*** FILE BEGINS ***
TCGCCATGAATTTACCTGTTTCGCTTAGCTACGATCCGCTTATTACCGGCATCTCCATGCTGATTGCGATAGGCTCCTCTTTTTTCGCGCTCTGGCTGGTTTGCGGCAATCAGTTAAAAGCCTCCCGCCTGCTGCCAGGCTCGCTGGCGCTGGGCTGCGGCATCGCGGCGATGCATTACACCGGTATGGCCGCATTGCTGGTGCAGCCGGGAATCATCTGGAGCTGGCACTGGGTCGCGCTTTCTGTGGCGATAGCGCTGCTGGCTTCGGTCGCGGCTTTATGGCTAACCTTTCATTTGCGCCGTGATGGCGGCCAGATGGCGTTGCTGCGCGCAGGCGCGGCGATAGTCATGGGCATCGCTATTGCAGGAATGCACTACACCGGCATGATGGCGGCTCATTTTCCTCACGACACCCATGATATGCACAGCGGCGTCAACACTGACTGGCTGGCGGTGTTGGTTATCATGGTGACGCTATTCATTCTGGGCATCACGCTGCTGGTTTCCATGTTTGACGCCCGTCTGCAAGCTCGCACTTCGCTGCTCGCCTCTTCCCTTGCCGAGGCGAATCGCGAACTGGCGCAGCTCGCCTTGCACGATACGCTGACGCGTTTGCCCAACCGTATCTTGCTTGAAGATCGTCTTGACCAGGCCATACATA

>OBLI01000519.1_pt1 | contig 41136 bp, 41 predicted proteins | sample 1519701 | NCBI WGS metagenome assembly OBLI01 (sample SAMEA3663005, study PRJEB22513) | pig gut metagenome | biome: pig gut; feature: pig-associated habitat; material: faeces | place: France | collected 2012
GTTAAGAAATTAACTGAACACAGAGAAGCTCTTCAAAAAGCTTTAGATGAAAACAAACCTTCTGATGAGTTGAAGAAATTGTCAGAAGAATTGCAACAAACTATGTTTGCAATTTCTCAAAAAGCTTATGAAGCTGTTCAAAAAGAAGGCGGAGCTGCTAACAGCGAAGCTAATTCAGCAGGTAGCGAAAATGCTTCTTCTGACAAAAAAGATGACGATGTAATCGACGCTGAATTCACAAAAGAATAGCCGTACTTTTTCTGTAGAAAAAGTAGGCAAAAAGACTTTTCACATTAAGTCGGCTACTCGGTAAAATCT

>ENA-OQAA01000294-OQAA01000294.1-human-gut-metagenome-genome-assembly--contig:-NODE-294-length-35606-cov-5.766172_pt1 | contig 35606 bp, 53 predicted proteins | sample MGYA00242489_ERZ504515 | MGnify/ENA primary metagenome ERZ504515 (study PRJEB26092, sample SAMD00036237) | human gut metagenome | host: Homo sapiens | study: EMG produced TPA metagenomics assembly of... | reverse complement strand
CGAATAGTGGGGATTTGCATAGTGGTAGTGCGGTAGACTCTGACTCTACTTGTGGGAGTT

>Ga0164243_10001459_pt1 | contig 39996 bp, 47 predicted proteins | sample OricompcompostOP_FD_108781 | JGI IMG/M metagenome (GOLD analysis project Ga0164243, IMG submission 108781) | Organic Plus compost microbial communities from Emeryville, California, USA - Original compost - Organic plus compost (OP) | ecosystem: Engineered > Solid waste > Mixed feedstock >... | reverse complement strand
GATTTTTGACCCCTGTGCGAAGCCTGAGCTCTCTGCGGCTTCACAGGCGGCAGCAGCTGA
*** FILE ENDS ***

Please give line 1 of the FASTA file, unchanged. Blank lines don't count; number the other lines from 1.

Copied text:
TCGCCATGAATTTACCTGTTTCGCTTAGCTACGATCCGCTTATTACCGGCATCTCCATGCTGATTGCGATAGGCTCCTCTTTTTTCGCGCTCTGGCTGGTTTGCGGCAATCAGTTAAAAGCCTCCCGCCTGCTGCCAGGCTCGCTGGCGCTGGGCTGCGGCATCGCGGCGATGCATTACACCGGTATGGCCGCATTGCTGGTGCAGCCGGGAATCATCTGGAGCTGGCACTGGGTCGCGCTTTCTGTGGCGATAGCGCTGCTGGCTTCGGTCGCGGCTTTATGGCTAACCTTTCATTTGCGCCGTGATGGCGGCCAGATGGCGTTGCTGCGCGCAGGCGCGGCGATAGTCATGGGCATCGCTATTGCAGGAATGCACTACACCGGCATGATGGCGGCTCATTTTCCTCACGACACCCATGATATGCACAGCGGCGTCAACACTGACTGGCTGGCGGTGTTGGTTATCATGGTGACGCTATTCATTCTGGGCATCACGCTGCTGGTTTCCATGTTTGACGCCCGTCTGCAAGCTCGCACTTCGCTGCTCGCCTCTTCCCTTGCCGAGGCGAATCGCGAACTGGCGCAGCTCGCCTTGCACGATACGCTGACGCGTTTGCCCAACCGTATCTTGCTTGAAGATCGTCTTGACCAGGCCATACATA